Rats were anesthetized with isoflurane or carbon dioxide inhalation, euthanized by exsanguination and necropsied. Dogs were administered a barbiturate overdose, exsanguinated and necropsied. Necropsies were conducted in all rats and dogs and any observations were recorded. Tissues collected at necropsy for microscopic evaluation included adrenals, aorta, bone marrow smear, bone with marrow, brain, brown fat (interscapular), cecum, cerebellum with pons or medulla oblongata, cerebrum, epididymides, esophagus, eyes with optic nerves, femur with knee joint, gastrointestinal tract (cecum, colon, duodenum, esophagus, ileum, jejunum, stomach), gross lesions, heart, kidneys, liver, lungs (including bronchi), lymph nodes (mandibular and mesenteric), mammary gland, ovaries with oviducts, pancreas, sciatic nerve, pituitary, prostate, salivary glands, seminal vesicles, skeletal muscle (rectus femoris), skin, spinal cord (cervical), spleen, sternum, testes, thymus, thyroids with parathyroid, tongue, trachea, urinary bladder, uterus with cervix, and vagina. Tissues were preserved in 10% buffered neutral formalin, trimmed, processed routinely, and embedded in paraffin. Paraffin blocks were microtomed and sections stained with hematoxylin and eosin (H&E). The trimming procedure for hearts consisted of longitudinally bisecting these along a plane perpendicular to the plane of the pulmonary artery to expose the right atrioventricular, left atrioventricular, and aortic valves. Each hemisection was embedded in paraffin with the cut surface down. In addition to H&E stained sections, some sections of heart immunostained for alpha-smooth muscle actin (a-SMA) using standard immunohistochemical methods. The tissue sections were examined by light microscopy by board-certified members of the American College of Veterinary Pathologists (ACVP). All studies were peer reviewed by ACVP-certified veterinary pathologists [18].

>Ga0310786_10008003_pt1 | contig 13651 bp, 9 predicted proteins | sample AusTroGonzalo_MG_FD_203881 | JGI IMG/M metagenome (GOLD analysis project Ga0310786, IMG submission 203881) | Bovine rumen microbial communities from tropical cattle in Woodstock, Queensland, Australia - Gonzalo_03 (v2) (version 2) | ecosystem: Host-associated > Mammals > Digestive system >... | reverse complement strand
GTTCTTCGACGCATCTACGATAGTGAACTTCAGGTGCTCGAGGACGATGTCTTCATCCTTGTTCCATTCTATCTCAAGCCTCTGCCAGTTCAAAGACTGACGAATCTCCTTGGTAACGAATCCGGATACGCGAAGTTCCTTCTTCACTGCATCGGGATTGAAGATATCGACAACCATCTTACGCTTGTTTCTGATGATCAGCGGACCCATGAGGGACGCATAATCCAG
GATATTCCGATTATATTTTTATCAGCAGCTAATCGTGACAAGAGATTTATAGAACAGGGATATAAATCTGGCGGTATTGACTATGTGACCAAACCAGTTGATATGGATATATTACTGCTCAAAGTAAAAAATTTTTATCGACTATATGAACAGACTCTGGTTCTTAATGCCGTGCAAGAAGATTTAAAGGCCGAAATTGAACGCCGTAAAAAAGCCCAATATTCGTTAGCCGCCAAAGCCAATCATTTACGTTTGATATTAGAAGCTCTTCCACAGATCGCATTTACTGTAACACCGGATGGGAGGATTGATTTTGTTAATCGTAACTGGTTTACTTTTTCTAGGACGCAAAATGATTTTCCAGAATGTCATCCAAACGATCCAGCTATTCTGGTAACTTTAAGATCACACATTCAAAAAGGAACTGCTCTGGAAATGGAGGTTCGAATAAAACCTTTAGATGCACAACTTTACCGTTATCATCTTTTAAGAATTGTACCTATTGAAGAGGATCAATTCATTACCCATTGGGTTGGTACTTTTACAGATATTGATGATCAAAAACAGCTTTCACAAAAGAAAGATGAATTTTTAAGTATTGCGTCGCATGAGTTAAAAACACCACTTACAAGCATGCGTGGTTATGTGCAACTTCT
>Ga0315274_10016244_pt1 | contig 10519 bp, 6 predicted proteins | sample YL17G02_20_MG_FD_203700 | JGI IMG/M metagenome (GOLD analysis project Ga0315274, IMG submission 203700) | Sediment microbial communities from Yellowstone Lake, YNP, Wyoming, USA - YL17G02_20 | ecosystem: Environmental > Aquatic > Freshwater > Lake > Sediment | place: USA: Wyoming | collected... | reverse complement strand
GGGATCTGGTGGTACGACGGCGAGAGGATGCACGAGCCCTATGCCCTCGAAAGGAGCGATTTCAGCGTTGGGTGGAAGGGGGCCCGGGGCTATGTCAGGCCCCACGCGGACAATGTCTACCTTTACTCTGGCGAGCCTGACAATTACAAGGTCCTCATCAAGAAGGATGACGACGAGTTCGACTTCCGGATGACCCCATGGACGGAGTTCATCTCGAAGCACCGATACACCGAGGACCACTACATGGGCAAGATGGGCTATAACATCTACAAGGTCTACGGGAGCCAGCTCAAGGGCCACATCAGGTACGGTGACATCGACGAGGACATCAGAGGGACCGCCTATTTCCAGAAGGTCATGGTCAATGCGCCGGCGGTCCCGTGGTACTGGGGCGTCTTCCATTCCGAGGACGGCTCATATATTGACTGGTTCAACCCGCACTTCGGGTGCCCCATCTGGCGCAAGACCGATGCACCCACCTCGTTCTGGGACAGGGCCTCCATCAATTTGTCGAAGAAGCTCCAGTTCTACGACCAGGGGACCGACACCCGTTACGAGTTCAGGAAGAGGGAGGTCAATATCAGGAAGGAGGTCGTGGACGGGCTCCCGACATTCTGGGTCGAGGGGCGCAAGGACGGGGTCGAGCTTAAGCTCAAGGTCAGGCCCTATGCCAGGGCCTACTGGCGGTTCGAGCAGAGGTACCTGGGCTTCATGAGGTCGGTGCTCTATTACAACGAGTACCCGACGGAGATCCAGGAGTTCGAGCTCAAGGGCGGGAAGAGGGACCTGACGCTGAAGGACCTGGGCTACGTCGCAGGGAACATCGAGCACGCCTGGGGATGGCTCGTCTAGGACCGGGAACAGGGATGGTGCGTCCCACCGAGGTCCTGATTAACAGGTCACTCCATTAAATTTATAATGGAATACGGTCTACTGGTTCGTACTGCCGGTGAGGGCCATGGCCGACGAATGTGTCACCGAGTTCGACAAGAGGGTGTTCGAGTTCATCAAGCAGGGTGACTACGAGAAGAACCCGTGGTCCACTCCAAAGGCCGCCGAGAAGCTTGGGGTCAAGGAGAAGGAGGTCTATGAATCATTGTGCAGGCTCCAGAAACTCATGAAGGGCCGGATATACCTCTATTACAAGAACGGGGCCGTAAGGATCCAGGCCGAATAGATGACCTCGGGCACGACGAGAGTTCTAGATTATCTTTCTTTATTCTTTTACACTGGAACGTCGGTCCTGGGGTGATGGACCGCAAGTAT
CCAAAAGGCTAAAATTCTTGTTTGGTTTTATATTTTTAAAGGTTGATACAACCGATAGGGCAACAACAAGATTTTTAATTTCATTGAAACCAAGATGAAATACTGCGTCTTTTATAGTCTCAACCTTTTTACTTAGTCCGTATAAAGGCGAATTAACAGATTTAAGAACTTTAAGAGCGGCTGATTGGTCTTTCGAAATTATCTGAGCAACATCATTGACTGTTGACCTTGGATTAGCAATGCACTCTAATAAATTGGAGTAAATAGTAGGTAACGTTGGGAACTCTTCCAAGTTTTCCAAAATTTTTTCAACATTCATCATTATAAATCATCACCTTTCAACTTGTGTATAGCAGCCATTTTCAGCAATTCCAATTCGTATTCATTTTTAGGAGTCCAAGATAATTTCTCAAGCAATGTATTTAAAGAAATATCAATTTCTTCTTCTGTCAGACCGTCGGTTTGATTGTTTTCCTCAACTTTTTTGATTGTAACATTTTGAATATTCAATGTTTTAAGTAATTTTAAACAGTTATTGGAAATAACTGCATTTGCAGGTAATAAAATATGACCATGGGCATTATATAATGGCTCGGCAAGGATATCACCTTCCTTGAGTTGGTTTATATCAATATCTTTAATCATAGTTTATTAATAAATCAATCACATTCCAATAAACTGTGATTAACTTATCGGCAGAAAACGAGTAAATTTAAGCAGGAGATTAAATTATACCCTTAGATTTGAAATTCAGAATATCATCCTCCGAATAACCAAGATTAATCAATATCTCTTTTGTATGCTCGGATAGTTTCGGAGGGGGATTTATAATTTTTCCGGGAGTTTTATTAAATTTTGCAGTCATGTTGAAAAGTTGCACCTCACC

LY2157299 was dosed to Fischer 344 rats and Beagle dogs for up to 6 months (Table 1). Daily oral administration was the dose schedule in the rat and the dog except for a study in the rat in which an intermittent dose schedule of 2 weeks on/2 weeks off was investigated. LY2157299 was well tolerated in the rat as a single dose up to 2000 mg/kg (data not shown). In repeat dose studies in the rat, LY2157299 caused mortality at progressively lower doses as the duration of treatment increased. Mortality was observed in rats administered 1200 mg/kg of LY2157299 in a 14-day study. In the 3- and 6-month studies, mortality occurred in animals receiving daily doses of 150 mg/kg (6-month study) and 250 mg/kg (3- and 6-month study) beginning on days 83 and 54, respectively. At a dose of 1200 mg/kg in rats, a gross change of sternal deviation consistent with acquired pectusexcavatum occurred, rarely with concurrent rib deformities, as early as nine days after initiation of dosing.In the longer term (>3 months) rat studies, most of the deaths that occurred prior to the schedule termination were attributed to compound-related inflammation and rupture of the aorta and/or distributing arteries at or near the base of the heart resulting in hemothorax and/or hemoabdomen.